Yom Tov Sheni: The second day of festivals
Outside of Israel, the biblical Jewish holidays have an extra day added to them, known as Yom Tov Sheni shel galuyyot (the second day of the festival in the diaspora), or more commonly as Yom Tov Sheni. Exceptions are on hol ha-mo’ed, the intermediate days of Sukkot and Pesach, and Yom Kipur (Day of Atonement.)
“The practice originated because of the uncertainty in the Diaspora of the day on which the Sanhedrin announced the New Moon. Later, when astronomical calculations were relied upon, the sages declared that the custom should nevertheless be accepted as permanent. Although the Day of Atonement was an exception, as a double fast day was considered too difficult, there were individuals who observed two days. Rosh Ha-Shanah, on the other hand, gradually came to be observed as a two-day festival even in Eretz Israel; beginnings of the custom here, too, are to be found in the Second Temple period, although it became universal only in the Middle Ages. With regard to Passover and Sukkot, the first day of hol ha-mo’ed was observed as a full festival day in the Diaspora while an additional day was added at the end. Thus on Passover a second seder is held on the second night and an eighth day is added. The day following Shemini Azeret at the completion of Sukkot became known as Simhat Torah, the ‘Rejoicing of the Law.’ ”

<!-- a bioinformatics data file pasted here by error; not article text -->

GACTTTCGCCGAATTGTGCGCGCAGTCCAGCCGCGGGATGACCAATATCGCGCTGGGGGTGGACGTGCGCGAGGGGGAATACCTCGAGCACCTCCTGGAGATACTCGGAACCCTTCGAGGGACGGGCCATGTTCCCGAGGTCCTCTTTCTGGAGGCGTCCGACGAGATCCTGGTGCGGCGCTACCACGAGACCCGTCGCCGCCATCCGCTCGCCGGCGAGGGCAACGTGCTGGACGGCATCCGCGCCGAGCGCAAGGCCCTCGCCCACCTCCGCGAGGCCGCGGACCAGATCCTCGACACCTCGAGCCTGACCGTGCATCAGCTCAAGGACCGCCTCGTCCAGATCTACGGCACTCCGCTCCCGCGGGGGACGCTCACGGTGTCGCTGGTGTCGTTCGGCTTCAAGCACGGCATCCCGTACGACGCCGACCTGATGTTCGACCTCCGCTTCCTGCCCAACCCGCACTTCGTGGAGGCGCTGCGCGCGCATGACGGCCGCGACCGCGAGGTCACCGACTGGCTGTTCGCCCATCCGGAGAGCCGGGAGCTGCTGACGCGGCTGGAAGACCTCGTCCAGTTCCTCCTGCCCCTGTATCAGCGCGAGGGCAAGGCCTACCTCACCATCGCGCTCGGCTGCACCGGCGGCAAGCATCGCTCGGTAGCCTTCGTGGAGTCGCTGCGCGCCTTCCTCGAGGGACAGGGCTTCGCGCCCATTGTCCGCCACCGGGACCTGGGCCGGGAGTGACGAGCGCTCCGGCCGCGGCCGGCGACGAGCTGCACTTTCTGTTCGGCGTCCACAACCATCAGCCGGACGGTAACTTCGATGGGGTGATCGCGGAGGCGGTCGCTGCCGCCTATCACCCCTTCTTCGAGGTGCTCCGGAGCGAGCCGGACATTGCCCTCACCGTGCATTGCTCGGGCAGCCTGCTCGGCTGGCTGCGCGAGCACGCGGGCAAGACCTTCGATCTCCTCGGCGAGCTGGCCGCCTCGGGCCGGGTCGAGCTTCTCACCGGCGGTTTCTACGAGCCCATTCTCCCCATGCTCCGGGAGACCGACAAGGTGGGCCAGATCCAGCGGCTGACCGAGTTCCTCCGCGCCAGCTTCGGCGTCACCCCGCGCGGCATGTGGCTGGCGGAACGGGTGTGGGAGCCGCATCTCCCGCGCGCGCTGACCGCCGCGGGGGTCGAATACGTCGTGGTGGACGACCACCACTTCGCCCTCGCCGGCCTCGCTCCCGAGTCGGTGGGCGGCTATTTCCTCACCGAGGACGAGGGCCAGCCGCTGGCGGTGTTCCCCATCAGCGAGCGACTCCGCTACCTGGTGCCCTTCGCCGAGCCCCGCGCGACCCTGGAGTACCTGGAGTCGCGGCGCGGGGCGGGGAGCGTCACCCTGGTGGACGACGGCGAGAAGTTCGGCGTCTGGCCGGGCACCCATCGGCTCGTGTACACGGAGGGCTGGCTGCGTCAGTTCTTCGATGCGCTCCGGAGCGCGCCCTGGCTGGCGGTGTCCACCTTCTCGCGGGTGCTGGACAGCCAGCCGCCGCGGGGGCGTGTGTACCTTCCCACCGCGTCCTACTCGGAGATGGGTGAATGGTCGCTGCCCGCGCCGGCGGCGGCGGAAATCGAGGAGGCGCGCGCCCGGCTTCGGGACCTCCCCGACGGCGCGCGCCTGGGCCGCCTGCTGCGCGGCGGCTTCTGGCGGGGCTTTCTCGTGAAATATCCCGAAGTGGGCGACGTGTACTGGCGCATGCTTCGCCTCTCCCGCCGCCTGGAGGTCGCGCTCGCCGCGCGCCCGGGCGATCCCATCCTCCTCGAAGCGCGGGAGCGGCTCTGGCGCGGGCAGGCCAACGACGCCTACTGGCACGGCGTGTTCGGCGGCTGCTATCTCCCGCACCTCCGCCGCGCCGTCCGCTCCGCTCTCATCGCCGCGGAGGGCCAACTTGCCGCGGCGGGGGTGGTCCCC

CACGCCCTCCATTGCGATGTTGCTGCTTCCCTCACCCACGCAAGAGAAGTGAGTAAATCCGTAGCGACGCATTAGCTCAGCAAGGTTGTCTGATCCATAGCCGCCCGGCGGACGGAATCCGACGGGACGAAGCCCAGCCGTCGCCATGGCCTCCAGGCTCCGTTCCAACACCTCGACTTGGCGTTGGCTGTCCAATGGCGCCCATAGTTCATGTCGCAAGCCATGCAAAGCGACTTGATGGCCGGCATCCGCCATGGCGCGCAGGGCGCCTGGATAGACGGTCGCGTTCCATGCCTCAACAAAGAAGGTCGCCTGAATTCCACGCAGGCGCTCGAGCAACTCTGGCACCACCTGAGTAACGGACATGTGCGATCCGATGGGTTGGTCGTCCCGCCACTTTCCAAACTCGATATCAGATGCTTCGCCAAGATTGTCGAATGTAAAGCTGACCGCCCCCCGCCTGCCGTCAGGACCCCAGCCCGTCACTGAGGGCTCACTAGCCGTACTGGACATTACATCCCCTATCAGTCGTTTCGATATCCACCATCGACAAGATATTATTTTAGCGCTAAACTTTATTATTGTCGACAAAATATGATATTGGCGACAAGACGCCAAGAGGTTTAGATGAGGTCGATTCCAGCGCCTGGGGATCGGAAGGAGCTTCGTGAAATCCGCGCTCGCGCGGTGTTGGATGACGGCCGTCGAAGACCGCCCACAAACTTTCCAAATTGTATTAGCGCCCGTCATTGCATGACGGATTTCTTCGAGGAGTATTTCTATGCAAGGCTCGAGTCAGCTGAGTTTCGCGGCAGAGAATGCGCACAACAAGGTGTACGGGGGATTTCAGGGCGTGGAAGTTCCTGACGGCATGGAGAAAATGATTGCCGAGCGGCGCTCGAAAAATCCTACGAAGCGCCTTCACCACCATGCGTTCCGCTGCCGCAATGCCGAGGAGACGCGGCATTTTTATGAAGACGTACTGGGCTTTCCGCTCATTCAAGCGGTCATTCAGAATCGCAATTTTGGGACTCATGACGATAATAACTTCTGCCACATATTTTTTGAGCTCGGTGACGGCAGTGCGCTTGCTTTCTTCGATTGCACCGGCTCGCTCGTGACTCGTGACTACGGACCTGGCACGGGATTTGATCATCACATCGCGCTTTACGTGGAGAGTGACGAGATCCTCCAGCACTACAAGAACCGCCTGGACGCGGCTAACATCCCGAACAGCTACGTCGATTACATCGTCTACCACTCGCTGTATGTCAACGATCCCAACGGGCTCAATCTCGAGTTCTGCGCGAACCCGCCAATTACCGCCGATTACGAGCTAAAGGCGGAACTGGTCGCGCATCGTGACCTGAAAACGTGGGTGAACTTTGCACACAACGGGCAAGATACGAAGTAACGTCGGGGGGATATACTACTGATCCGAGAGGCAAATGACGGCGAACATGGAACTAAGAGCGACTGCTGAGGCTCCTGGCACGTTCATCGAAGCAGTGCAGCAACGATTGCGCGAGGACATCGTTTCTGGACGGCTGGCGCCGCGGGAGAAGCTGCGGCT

- Festivals, Second Days of Festivals, Encyclopaedia Judaica
Within Orthodox Judaism, Yom Tov is considered inviolable, thus observance of Yom Tov Sheni is mandated.
Reform Judaism rejects Yom Tov Sheni for all holidays, including Rosh HaShanah; American Reform Judaism holds that the laws for Yom Tov Rishon (the first day of biblical festivals) are no longer binding. These laws have been subsumed under Reform’s principle of personal autonomy.
Some Zionist Modern Orthodox rabbis have proposed that Yom Tov Sheni be dropped. Using the same sources and reasoning taken by one faction of the Conservative movement’s law committee (see below) Rabbi Mendell Lewittes comes to this conclusion:
“Suffice it to say that the Second Day Yom Tov has been observed scrupulously in the Diaspora for centuries without question. However, the situation today is so radically different from what it was even less than a century ago, that the time has come for our religious authorities to examine the matter anew. From the discussion in the Talmud which preceded the directive sent to the Diaspora from Eretz Yisrael it is apparent prior to then changes took place in the observance of the Second Day, depending on the means of communication between Eretz Yisrael and the Diaspora…When it was possible to signal the diaspora by the relaying of flares, the Diaspora only celebrated one day. When the flares had to be discontinued because of the interference by the Cutheans, they celebrated two days. When once again the flares could be operated, they returned to one day. When messengers were sent to report the fixing of the new month, wherever they arrived before the 15th of the month only one day was celebrated. These facts, as Rashi explains, “indicate that this observance was not instituted for all times.” In other words, it was not a takkanah…; it is – as Meiri says – “in our times nothing more than a minhag of the fathers.”